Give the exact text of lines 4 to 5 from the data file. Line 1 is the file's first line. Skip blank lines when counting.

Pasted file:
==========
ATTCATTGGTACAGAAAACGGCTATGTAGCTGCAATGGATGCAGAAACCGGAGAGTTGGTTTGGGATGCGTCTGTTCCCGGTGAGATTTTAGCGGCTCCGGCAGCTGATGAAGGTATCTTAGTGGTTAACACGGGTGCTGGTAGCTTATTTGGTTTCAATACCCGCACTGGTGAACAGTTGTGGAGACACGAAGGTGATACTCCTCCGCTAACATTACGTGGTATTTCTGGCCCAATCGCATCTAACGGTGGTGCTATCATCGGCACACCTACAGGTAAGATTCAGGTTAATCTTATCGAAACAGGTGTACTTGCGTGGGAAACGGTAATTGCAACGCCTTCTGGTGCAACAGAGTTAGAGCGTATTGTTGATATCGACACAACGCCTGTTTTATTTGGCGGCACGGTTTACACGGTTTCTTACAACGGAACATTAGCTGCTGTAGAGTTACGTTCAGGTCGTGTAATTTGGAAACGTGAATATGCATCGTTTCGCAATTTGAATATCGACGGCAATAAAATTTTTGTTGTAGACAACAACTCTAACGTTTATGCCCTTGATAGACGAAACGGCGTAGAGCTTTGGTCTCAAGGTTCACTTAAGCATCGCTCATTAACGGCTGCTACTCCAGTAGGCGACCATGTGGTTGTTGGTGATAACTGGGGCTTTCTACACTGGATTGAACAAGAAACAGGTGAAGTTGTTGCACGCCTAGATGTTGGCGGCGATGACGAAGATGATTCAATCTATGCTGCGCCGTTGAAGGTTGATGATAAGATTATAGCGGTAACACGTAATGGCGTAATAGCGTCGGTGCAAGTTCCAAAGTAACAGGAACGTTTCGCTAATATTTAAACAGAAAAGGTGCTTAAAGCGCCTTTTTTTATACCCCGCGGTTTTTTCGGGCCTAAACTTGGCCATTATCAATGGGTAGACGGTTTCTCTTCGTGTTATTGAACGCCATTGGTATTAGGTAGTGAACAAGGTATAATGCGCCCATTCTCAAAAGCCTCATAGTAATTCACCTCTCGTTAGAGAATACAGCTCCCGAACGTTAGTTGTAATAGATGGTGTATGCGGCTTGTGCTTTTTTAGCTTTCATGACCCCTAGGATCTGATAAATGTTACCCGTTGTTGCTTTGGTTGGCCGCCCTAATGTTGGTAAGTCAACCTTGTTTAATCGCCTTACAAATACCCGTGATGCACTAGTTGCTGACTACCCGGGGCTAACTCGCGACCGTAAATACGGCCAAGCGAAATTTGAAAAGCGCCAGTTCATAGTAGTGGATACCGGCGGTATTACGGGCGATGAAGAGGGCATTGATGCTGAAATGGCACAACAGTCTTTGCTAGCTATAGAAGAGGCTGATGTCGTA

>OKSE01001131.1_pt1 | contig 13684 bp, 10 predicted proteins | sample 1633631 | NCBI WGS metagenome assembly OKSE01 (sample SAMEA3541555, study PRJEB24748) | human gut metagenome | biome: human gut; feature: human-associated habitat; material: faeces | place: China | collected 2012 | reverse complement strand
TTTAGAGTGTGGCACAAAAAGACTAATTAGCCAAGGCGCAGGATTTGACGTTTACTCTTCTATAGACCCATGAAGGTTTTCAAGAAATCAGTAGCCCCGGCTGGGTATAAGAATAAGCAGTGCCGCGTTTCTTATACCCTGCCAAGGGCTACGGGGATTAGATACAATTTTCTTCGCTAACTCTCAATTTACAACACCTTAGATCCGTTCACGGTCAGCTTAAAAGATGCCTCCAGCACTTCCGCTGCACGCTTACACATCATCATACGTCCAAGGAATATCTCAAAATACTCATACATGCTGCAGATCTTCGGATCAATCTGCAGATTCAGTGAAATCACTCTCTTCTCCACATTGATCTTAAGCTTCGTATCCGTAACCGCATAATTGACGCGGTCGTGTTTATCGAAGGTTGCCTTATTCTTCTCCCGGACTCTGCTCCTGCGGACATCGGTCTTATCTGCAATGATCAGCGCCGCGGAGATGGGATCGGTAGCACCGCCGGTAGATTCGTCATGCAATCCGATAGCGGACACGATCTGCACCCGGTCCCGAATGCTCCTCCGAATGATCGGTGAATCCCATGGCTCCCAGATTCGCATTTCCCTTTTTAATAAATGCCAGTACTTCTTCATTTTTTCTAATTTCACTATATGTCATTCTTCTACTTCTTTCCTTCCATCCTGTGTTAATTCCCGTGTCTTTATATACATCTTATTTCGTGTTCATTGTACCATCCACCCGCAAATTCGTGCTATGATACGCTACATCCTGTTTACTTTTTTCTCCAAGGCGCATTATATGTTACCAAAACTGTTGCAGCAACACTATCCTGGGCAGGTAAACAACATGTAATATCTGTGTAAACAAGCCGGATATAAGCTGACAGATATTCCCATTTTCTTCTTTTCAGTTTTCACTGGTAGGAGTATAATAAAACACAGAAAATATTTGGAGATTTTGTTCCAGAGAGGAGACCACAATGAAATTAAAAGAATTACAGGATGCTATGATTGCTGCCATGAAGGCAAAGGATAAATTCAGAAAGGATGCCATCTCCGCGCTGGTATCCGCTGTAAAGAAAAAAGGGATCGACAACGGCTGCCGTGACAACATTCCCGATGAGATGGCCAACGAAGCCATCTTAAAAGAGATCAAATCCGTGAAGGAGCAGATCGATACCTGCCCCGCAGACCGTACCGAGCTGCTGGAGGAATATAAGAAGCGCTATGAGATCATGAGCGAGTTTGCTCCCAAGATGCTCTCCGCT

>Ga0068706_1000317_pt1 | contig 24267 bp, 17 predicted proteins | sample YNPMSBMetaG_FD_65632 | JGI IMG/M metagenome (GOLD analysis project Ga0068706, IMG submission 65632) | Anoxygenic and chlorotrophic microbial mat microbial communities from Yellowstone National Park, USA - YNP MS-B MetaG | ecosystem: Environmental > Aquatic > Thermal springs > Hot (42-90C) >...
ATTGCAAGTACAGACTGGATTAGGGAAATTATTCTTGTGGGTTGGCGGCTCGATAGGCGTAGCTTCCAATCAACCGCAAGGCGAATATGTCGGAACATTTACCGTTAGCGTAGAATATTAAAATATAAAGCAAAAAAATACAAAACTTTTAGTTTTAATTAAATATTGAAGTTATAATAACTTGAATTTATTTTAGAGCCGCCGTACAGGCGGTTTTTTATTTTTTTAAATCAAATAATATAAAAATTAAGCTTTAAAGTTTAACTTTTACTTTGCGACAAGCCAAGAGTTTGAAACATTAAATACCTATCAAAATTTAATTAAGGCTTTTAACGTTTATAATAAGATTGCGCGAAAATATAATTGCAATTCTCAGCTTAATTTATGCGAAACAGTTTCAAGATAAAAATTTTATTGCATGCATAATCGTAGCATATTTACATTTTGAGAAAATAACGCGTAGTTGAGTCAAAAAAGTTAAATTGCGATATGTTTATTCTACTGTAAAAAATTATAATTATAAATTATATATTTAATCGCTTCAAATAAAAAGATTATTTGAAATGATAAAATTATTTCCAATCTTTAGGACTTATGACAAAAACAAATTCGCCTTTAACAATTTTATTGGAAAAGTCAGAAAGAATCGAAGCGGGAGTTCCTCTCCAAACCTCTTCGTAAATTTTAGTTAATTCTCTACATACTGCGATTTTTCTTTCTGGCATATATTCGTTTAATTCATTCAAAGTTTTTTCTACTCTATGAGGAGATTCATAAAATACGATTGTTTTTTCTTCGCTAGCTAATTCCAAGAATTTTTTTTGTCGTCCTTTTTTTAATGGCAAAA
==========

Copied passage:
>Ga0068706_1000317_pt1 | contig 24267 bp, 17 predicted proteins | sample YNPMSBMetaG_FD_65632 | JGI IMG/M metagenome (GOLD analysis project Ga0068706, IMG submission 65632) | Anoxygenic and chlorotrophic microbial mat microbial communities from Yellowstone National Park, USA - YNP MS-B MetaG | ecosystem: Environmental > Aquatic > Thermal springs > Hot (42-90C) >...
ATTGCAAGTACAGACTGGATTAGGGAAATTATTCTTGTGGGTTGGCGGCTCGATAGGCGTAGCTTCCAATCAACCGCAAGGCGAATATGTCGGAACATTTACCGTTAGCGTAGAATATTAAAATATAAAGCAAAAAAATACAAAACTTTTAGTTTTAATTAAATATTGAAGTTATAATAACTTGAATTTATTTTAGAGCCGCCGTACAGGCGGTTTTTTATTTTTTTAAATCAAATAATATAAAAATTAAGCTTTAAAGTTTAACTTTTACTTTGCGACAAGCCAAGAGTTTGAAACATTAAATACCTATCAAAATTTAATTAAGGCTTTTAACGTTTATAATAAGATTGCGCGAAAATATAATTGCAATTCTCAGCTTAATTTATGCGAAACAGTTTCAAGATAAAAATTTTATTGCATGCATAATCGTAGCATATTTACATTTTGAGAAAATAACGCGTAGTTGAGTCAAAAAAGTTAAATTGCGATATGTTTATTCTACTGTAAAAAATTATAATTATAAATTATATATTTAATCGCTTCAAATAAAAAGATTATTTGAAATGATAAAATTATTTCCAATCTTTAGGACTTATGACAAAAACAAATTCGCCTTTAACAATTTTATTGGAAAAGTCAGAAAGAATCGAAGCGGGAGTTCCTCTCCAAACCTCTTCGTAAATTTTAGTTAATTCTCTACATACTGCGATTTTTCTTTCTGGCATATATTCGTTTAATTCATTCAAAGTTTTTTCTACTCTATGAGGAGATTCATAAAATACGATTGTTTTTTCTTCGCTAGCTAATTCCAAGAATTTTTTTTGTCGTCCTTTTTTTAATGGCAAAA